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Updated: 32 min 6 sec ago

FreeBSD Denial of Service advisory (CVE-2004-0230), (Tue, Sep 16th)

Tue, 09/16/2014 - 17:54

A vulnerability has been discovered by Johnathan Looney at the Juniper SIRT in FreeBSD (base for Junos and many other products) in the way that FreeBSD processes certain TCP packets (  If you send TCP SYN packets for an existing connection (i.e. the correct source IP, source port, destination IP, destination port combination) the operating system will tear down the connection.  

The attack is similar to the "slipping in the TCP window" attack described back in 2004 by Paul Watson (, but using SYN packets instead of RST.  One of the Handlers has successfully reproduced the attack in their lab.  

For those of you that don't have FreeBSD in your environment, you probably do. There are a number of products that utilise FreeBSD as their base operating system. A few that spring to mind are OSX, Bluecoats, CheckPoint, Netscaler and more (A partial list is here  

Keep an eye out for updates from your vendors, Juniper's is here  -->">=SIRT_1">M

(c) SANS Internet Storm Center. Creative Commons Attribution-Noncommercial 3.0 United States License.
Categories: Vulnerability Pipes

Spoofed SNMP Messages: Mercy Killings of Vulnerable Networks or Troll?, (Mon, Sep 15th)

Mon, 09/15/2014 - 21:50

2nd Update

All the packet captures we received so far show the same behavior. The scans are sequential, so it is fair to assume that this is an internet wide scan. We have yet to find a vulnerable system, and I don't think that vulnerable configurations are very common but please let me know if you know of widely used systems that allow for these SNMP commands. This could also just be a troll checking "what is happening if I send this".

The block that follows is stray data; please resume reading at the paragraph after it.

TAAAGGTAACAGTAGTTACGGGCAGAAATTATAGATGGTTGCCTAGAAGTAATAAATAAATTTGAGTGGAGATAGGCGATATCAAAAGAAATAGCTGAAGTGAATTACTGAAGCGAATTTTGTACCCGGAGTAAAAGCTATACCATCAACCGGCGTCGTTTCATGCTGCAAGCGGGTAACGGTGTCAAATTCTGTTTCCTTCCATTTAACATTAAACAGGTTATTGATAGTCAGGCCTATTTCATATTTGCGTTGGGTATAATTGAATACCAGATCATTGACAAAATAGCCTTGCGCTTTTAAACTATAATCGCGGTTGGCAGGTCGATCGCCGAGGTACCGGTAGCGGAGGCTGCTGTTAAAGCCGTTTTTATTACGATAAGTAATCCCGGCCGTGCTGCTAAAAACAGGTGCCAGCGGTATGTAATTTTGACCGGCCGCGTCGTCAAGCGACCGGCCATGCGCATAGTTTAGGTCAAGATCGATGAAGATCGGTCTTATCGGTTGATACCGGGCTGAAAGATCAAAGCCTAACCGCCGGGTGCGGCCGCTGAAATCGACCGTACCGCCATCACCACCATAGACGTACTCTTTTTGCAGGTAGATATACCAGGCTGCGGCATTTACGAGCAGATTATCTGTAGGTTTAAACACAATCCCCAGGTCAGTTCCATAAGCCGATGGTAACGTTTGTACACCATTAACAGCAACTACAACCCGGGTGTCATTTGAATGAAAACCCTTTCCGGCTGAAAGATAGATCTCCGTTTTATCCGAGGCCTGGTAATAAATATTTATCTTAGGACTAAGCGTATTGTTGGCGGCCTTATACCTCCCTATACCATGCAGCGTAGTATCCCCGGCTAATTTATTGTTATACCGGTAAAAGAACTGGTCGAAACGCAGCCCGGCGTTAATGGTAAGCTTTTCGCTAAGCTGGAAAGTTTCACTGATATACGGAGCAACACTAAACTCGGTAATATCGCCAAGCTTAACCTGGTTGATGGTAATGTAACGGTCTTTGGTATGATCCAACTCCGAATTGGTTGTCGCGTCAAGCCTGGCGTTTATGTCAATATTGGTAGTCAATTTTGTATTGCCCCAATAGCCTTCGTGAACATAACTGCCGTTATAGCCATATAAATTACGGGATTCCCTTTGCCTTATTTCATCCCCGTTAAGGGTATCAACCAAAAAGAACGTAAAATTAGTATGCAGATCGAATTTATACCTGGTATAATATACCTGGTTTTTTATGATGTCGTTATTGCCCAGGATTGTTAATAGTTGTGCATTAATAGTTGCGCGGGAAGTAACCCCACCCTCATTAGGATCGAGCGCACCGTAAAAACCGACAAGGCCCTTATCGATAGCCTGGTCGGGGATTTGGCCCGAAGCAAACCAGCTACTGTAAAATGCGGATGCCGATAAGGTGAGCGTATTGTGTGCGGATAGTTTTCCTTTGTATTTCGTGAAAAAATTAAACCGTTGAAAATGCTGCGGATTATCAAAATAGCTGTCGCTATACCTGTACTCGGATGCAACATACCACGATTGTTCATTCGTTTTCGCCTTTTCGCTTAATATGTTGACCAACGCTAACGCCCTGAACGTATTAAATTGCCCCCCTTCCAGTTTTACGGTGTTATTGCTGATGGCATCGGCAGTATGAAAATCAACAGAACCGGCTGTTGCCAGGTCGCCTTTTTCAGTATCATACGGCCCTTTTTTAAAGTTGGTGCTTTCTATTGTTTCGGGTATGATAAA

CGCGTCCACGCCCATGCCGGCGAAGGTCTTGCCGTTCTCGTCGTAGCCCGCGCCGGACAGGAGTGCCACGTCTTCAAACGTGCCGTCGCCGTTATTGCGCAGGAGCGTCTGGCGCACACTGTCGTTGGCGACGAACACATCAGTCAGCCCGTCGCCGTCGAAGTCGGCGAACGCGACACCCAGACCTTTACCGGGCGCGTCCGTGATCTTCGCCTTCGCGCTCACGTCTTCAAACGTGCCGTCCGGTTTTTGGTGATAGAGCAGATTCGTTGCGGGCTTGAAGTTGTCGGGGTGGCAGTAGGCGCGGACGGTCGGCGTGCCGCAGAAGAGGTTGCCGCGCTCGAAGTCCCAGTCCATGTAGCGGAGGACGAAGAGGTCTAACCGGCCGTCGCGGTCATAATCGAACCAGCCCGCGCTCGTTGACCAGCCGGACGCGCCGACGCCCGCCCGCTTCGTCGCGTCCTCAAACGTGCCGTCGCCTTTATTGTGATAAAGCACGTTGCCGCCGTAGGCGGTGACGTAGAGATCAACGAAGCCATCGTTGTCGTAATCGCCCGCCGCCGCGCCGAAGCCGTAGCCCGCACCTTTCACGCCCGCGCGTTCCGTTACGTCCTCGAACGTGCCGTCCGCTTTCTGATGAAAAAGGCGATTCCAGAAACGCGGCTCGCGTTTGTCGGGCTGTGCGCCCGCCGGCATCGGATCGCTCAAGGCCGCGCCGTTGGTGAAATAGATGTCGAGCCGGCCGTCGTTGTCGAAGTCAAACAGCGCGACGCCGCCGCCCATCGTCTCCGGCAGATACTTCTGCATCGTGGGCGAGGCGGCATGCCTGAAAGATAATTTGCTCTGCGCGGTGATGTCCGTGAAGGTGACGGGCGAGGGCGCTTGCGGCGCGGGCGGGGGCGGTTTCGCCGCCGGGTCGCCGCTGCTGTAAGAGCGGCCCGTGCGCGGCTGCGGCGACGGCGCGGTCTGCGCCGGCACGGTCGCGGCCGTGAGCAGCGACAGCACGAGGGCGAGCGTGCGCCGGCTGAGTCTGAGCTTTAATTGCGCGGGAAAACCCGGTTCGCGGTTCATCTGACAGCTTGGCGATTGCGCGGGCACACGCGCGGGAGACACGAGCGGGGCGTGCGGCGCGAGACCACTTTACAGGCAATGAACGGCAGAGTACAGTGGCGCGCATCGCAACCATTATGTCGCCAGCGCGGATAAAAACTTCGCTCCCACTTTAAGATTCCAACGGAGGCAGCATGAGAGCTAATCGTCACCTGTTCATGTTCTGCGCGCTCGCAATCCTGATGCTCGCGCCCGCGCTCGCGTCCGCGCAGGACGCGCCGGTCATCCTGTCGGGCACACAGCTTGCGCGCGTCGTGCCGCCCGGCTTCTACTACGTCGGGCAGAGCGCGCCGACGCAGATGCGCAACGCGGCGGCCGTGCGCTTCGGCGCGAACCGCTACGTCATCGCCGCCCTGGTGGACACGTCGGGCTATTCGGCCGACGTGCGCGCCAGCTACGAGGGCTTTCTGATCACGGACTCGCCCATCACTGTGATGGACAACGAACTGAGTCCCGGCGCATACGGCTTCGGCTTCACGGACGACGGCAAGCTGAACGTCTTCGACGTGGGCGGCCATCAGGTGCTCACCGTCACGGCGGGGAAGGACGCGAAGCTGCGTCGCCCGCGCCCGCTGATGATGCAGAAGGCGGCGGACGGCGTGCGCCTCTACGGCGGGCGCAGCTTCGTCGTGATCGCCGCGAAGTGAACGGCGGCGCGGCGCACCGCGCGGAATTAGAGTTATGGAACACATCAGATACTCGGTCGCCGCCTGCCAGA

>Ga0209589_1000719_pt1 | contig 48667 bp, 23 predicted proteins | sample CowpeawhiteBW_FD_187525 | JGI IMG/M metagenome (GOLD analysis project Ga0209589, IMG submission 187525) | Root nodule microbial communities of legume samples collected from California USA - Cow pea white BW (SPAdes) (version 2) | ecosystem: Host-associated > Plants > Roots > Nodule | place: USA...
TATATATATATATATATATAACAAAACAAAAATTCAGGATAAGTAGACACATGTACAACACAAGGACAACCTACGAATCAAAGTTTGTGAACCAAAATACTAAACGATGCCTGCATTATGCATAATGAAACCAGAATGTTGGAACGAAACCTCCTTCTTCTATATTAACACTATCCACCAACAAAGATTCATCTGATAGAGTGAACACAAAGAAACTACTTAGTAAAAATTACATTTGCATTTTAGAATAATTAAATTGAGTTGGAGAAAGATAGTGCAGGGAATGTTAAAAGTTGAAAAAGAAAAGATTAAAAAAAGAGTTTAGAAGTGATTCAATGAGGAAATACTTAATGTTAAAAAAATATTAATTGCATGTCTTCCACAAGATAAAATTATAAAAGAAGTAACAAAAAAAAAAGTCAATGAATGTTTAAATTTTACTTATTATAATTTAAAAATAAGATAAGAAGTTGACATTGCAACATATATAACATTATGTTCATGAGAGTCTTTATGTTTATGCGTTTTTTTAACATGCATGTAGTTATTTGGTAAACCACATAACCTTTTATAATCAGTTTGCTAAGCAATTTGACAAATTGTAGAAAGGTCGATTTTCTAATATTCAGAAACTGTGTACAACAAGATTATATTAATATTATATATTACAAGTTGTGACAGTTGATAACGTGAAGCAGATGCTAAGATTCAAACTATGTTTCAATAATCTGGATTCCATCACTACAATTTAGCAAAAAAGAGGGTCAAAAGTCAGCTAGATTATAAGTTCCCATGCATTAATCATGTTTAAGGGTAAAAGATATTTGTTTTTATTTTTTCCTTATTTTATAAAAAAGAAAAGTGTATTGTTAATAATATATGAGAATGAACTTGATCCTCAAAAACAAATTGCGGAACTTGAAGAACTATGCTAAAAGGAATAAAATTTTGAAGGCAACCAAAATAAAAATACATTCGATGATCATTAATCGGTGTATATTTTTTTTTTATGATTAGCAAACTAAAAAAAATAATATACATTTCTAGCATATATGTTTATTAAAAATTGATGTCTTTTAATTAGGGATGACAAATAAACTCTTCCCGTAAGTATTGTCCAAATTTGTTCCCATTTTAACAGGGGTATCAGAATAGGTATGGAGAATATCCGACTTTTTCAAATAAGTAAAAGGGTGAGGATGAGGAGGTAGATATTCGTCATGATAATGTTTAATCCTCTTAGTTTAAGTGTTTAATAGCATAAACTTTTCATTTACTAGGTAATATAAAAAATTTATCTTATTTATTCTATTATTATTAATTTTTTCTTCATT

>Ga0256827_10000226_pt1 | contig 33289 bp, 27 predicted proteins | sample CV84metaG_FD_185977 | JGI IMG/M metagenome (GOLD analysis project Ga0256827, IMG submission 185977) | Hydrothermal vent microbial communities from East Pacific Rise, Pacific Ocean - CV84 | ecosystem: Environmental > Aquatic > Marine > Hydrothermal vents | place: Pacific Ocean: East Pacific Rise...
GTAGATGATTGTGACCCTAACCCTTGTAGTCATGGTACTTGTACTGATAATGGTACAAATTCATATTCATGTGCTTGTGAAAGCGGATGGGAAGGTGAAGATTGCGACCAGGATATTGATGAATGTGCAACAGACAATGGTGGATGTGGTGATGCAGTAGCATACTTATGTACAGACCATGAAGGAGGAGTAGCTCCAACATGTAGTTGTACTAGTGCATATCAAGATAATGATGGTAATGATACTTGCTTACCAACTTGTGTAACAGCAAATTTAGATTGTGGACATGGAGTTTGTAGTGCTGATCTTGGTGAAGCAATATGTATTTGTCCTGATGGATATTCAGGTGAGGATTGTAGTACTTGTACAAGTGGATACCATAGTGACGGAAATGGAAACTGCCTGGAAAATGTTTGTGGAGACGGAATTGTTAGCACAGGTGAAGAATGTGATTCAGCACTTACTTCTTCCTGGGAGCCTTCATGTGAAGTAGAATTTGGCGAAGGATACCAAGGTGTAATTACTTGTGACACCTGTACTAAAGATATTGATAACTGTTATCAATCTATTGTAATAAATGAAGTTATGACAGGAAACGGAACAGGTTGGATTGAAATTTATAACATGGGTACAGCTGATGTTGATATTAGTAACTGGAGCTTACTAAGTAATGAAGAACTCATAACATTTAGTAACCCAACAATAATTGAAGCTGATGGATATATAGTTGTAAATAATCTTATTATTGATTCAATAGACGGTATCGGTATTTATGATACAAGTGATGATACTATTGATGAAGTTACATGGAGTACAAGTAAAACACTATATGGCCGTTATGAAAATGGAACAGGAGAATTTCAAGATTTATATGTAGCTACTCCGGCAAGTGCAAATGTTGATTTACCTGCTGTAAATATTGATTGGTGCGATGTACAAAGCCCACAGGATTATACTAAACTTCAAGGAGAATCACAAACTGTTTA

1st Update

Thanks to James for sending us some packets. Unlike suggested earlier, this doesn't look like a DoS against Google, but more like a DoS against vulnerable gateways. The SNMP command is actually a "set" command using the default read-write community string "private". If successful, it should:

- set the default TTL to 1, which would make it impossible for the gateway to connect to other systems that are not on the same link-layer network.

- turn off IP forwarding.

Still playing with this, and so far, I haven't managed to "turn off" any of my test systems. If you want to play, here are some of the details:

The SNMP payload of the packets reported by James:

Simple Network Management Protocol
    version: version-1 (0)
    community: private
    data: set-request (3)
            request-id: 1821915375
            error-status: noError (0)
            error-index: 0
            variable-bindings: 2 items
                    Object Name: (iso.
                    Value (Integer32): 1
                    Object Name: (iso.
                    Value (Integer32): 2


The snmp set command I am using to re-create the traffic:

snmpset  -v 1 -c private [target ip] . int 1 . int 2

any insight is welcome. Still working on this and there may be more to it then I see now (or less...)


--- end of update ---

We are receiving some reports about SNMP scans that claim to originate from (Google's public recursive DNS server). This is likely part of an attempt to launch a DDoS against Google by using SNMP as an amplifier/reflector.

Please let us know if you see any of the packet. The source IP should be and the target port should be 161 UDP. For example in tcpdump:

tcpdump -s0 -w /tmp/googlensmp dst port 161 and src host

Thanks to James for sending us a snort alert triggered by this:

Sep 15 11:07:07 node snort[25421]: [1:2018568:1] ET CURRENT_EVENTS Possible Inbound SNMP Router DoS (TTL 1) [Classification: Attempted Denial of Service] [Priority: 2] {UDP} -> x.x.251.62:161

So far, it does not look like service to Google's DNS server is degraded.

Johannes B. Ullrich, Ph.D.

(c) SANS Internet Storm Center. Creative Commons Attribution-Noncommercial 3.0 United States License.
Categories: Vulnerability Pipes